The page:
Please measure your kids beforehand so you can get information on which rides to bypass in terms of how tall they are. Also, have a medical exam before you go - health considerations are posted on the signs. Oh, and please follow the instructions (one person per slide, cross legs and arms) on how to ride to prevent injury or death.
Learn how to swim.
Having been educated at a private school where there's an indoor pool and swimming classes, I can't stress that enough. A knowledge of swimming skills can save your life and prevent drowning. Check your local YMCA or recreation centers for lessons. (Make sure it's certified by the Red Cross as well.) This is especially important for small children, who are more prone to drowning than anyone else. (Again, it's one of the leading causes of death in this age group.)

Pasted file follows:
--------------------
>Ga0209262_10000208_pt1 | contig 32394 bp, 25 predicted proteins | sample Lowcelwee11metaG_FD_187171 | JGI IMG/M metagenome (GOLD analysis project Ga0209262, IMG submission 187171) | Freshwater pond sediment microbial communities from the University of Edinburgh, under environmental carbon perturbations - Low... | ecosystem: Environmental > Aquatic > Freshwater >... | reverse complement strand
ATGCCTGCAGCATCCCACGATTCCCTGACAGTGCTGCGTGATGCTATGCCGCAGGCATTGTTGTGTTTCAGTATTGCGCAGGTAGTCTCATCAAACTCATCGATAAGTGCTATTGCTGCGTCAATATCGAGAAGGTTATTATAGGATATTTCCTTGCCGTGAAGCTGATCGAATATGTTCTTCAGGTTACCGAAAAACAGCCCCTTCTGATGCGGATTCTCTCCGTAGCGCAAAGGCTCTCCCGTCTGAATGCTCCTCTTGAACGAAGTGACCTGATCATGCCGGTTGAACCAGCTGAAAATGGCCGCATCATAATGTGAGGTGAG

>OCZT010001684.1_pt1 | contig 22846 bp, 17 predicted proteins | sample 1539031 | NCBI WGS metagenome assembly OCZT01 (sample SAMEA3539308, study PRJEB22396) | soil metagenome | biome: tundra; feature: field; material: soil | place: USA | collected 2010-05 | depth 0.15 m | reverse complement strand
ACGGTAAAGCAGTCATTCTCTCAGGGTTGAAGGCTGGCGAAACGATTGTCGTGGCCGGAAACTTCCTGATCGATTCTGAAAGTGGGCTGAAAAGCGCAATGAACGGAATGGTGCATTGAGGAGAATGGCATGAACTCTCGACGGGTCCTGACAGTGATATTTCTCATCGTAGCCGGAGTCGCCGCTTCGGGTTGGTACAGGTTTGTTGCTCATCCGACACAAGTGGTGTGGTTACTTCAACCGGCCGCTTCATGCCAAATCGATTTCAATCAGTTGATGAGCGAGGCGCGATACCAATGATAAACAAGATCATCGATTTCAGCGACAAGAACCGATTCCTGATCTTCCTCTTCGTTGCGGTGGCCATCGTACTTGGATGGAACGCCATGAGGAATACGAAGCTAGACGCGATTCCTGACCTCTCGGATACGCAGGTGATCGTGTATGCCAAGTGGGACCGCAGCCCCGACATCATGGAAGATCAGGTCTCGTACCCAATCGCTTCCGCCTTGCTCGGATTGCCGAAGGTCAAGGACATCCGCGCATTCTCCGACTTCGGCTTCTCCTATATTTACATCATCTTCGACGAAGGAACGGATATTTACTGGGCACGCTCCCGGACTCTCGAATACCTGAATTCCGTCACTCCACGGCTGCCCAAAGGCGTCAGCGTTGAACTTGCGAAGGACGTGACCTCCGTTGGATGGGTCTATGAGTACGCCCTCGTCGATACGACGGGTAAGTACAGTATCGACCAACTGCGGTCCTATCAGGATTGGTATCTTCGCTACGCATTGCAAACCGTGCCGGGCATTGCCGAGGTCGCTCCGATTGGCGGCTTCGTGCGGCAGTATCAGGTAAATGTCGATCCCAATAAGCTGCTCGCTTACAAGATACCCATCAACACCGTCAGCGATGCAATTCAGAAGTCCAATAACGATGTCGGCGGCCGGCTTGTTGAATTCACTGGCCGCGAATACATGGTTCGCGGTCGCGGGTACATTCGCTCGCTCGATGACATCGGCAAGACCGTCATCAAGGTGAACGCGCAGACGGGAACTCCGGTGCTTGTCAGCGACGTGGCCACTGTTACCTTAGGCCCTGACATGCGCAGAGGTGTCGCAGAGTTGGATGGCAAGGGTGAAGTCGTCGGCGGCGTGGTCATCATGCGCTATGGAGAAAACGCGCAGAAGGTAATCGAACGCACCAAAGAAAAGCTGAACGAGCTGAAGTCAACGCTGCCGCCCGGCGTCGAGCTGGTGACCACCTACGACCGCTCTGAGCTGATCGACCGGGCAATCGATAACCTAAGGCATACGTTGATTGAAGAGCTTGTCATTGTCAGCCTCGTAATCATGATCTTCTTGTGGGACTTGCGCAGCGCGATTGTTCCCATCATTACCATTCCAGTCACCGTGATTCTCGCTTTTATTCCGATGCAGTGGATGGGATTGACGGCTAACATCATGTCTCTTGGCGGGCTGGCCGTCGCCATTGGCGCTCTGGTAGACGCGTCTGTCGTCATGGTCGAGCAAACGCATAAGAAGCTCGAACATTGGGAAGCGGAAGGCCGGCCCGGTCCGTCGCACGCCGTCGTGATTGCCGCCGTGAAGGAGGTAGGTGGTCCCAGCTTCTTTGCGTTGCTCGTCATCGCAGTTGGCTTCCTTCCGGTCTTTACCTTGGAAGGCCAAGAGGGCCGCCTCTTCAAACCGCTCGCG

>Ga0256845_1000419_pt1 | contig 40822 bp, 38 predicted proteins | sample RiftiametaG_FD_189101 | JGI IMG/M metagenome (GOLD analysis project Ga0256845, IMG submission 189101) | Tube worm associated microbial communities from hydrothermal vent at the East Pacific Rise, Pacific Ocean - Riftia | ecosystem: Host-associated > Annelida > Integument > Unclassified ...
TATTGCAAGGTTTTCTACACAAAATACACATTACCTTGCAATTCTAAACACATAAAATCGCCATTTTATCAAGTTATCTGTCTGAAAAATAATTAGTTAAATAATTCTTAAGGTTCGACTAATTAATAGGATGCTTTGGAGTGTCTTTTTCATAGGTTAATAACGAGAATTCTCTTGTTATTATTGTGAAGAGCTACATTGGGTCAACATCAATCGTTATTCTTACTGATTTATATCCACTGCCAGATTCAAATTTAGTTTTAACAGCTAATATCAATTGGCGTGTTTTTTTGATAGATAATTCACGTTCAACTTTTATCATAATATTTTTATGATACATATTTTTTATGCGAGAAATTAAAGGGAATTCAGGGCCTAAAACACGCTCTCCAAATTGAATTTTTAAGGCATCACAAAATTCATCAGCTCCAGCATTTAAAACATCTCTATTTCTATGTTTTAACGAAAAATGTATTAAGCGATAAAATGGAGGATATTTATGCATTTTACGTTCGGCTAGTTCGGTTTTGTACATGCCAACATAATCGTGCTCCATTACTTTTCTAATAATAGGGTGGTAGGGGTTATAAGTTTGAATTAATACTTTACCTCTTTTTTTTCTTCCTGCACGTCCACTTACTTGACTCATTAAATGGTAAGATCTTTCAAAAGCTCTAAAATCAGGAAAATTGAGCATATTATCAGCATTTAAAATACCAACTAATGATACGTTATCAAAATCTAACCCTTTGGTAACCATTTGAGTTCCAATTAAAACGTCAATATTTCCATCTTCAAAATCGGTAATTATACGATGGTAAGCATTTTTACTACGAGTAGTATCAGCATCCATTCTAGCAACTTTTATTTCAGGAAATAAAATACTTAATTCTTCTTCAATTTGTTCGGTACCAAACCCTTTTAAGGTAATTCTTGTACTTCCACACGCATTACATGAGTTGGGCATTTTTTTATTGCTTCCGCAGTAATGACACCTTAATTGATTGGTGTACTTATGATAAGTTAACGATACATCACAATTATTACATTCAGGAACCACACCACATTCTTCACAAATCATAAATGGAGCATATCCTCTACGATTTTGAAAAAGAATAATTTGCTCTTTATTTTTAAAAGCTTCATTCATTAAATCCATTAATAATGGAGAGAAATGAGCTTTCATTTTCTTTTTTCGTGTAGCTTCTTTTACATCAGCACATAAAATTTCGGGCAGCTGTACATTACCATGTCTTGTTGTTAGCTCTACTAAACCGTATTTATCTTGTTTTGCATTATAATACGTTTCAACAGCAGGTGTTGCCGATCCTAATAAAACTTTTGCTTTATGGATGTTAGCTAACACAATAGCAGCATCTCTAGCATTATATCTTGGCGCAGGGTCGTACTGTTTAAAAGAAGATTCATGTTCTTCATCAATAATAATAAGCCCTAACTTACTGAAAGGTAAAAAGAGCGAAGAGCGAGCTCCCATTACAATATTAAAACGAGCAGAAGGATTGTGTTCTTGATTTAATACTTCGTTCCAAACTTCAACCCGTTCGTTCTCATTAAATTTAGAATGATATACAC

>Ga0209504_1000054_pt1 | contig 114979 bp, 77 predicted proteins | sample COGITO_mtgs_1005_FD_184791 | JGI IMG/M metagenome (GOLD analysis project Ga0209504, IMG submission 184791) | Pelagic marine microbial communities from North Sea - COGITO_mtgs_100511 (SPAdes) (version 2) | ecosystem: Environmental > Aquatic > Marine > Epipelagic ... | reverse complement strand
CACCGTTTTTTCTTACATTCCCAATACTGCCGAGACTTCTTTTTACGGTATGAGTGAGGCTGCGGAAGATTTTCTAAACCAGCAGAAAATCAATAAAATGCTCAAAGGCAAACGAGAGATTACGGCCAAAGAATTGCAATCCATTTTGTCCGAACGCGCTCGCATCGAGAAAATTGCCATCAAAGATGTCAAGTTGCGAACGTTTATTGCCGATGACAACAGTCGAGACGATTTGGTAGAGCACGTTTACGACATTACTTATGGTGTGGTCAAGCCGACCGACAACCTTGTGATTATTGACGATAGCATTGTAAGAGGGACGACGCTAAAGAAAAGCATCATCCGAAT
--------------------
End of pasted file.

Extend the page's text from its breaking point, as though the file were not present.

Watch the forecast.
I live in a state where thunderstorms thwart days at the water parks, so tune in to your local news station or go online for the forecast. (I prefer the latter because it gives me an idea of how the weather would be like on my day planned.) Stop swimming at the first sign of bad weather, such as distant thunder or distant lightning. The same is true at indoor ones - it's like taking a bath or shower in a lightning storm!
I hope you find my nuts and bolts of theme park information informative! For the where-to-gos correlating to water parks, visit www.waterparks.com.
Happy splashing, everyone!